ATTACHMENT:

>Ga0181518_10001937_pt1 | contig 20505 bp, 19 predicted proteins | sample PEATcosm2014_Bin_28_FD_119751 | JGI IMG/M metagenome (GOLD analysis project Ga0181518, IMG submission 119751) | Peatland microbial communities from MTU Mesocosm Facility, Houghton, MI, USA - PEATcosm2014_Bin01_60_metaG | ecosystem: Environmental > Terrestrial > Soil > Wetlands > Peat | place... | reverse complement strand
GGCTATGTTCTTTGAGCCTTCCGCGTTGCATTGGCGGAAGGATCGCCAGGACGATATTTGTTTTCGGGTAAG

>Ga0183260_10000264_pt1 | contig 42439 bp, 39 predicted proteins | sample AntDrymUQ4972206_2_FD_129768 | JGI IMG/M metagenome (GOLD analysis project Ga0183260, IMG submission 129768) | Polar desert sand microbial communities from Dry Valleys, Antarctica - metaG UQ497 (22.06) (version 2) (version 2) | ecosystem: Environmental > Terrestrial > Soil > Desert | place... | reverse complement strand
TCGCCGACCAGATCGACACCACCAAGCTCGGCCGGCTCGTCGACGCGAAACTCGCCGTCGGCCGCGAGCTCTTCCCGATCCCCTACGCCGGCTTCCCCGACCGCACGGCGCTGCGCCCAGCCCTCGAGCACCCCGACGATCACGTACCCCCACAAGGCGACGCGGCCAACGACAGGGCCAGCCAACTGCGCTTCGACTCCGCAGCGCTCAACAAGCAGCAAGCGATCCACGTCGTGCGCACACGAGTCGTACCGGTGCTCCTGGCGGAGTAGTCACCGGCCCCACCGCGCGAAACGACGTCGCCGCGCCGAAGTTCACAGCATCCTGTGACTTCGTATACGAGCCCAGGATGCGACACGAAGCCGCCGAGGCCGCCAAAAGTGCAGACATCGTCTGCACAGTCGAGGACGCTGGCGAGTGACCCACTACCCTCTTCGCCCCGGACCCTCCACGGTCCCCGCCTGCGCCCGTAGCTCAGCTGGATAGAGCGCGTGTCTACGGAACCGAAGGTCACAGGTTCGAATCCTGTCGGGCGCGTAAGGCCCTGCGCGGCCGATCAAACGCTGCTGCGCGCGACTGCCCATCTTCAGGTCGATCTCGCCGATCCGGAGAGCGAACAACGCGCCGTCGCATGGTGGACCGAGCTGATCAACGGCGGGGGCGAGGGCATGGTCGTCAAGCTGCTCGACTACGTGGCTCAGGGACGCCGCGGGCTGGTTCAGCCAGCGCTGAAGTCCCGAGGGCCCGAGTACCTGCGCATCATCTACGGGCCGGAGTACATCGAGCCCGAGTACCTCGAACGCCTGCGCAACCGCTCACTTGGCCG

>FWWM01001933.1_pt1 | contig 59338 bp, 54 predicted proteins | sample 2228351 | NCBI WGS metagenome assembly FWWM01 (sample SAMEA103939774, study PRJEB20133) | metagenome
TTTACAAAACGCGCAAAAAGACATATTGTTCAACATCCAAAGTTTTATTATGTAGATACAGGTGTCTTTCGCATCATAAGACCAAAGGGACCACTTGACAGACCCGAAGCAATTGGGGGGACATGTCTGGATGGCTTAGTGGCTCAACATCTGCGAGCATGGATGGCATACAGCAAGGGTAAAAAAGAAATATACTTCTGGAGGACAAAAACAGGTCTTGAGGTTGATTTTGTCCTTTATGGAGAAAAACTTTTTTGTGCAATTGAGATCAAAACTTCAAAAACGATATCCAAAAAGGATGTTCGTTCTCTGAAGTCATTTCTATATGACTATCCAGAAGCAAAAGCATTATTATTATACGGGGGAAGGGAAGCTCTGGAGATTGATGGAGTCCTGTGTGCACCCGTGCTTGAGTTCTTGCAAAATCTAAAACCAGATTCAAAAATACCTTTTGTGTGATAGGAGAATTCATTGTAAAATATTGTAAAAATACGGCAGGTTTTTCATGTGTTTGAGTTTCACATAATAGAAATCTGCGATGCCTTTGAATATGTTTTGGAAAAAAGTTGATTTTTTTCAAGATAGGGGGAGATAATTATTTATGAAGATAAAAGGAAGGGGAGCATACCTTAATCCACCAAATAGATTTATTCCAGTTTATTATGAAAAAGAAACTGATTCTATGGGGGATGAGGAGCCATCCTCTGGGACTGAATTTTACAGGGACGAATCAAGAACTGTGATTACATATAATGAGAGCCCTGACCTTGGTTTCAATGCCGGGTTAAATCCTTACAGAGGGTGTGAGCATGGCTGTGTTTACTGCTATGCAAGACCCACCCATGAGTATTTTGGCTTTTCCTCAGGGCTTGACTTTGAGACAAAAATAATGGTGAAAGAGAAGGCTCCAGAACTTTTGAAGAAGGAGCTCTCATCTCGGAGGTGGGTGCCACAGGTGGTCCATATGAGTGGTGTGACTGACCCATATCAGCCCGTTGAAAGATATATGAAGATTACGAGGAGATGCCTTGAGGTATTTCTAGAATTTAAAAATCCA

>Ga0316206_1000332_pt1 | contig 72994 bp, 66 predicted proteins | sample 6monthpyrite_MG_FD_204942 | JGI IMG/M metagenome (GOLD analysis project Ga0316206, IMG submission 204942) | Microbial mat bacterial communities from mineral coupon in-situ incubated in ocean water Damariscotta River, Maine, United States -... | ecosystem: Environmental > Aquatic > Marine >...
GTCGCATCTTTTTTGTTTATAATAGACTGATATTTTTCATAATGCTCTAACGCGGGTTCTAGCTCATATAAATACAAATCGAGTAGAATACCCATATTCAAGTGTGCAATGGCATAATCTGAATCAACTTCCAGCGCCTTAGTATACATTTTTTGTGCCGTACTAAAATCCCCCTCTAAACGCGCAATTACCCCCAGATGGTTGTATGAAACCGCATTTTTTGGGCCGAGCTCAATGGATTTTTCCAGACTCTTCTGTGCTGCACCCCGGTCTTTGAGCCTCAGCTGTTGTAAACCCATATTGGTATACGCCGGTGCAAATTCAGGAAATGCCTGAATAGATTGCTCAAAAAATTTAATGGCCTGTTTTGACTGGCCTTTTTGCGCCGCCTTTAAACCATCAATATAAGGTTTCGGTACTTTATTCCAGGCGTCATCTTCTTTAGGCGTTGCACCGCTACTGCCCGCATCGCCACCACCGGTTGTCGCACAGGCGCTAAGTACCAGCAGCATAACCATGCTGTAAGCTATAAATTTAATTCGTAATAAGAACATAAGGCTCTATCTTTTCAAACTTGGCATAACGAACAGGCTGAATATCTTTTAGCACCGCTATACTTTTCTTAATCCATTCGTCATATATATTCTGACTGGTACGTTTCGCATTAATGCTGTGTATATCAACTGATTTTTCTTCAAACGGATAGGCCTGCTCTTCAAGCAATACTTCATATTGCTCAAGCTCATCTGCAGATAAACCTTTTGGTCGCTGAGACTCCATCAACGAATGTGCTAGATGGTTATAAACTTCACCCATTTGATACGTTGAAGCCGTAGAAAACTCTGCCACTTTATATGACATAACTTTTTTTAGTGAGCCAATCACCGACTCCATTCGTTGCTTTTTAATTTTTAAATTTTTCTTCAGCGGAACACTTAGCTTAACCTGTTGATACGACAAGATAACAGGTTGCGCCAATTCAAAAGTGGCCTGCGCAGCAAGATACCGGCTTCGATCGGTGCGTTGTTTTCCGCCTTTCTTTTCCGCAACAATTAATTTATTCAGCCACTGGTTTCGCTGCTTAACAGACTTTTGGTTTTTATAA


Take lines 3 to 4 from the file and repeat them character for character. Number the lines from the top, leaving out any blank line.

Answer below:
>Ga0183260_10000264_pt1 | contig 42439 bp, 39 predicted proteins | sample AntDrymUQ4972206_2_FD_129768 | JGI IMG/M metagenome (GOLD analysis project Ga0183260, IMG submission 129768) | Polar desert sand microbial communities from Dry Valleys, Antarctica - metaG UQ497 (22.06) (version 2) (version 2) | ecosystem: Environmental > Terrestrial > Soil > Desert | place... | reverse complement strand
TCGCCGACCAGATCGACACCACCAAGCTCGGCCGGCTCGTCGACGCGAAACTCGCCGTCGGCCGCGAGCTCTTCCCGATCCCCTACGCCGGCTTCCCCGACCGCACGGCGCTGCGCCCAGCCCTCGAGCACCCCGACGATCACGTACCCCCACAAGGCGACGCGGCCAACGACAGGGCCAGCCAACTGCGCTTCGACTCCGCAGCGCTCAACAAGCAGCAAGCGATCCACGTCGTGCGCACACGAGTCGTACCGGTGCTCCTGGCGGAGTAGTCACCGGCCCCACCGCGCGAAACGACGTCGCCGCGCCGAAGTTCACAGCATCCTGTGACTTCGTATACGAGCCCAGGATGCGACACGAAGCCGCCGAGGCCGCCAAAAGTGCAGACATCGTCTGCACAGTCGAGGACGCTGGCGAGTGACCCACTACCCTCTTCGCCCCGGACCCTCCACGGTCCCCGCCTGCGCCCGTAGCTCAGCTGGATAGAGCGCGTGTCTACGGAACCGAAGGTCACAGGTTCGAATCCTGTCGGGCGCGTAAGGCCCTGCGCGGCCGATCAAACGCTGCTGCGCGCGACTGCCCATCTTCAGGTCGATCTCGCCGATCCGGAGAGCGAACAACGCGCCGTCGCATGGTGGACCGAGCTGATCAACGGCGGGGGCGAGGGCATGGTCGTCAAGCTGCTCGACTACGTGGCTCAGGGACGCCGCGGGCTGGTTCAGCCAGCGCTGAAGTCCCGAGGGCCCGAGTACCTGCGCATCATCTACGGGCCGGAGTACATCGAGCCCGAGTACCTCGAACGCCTGCGCAACCGCTCACTTGGCCG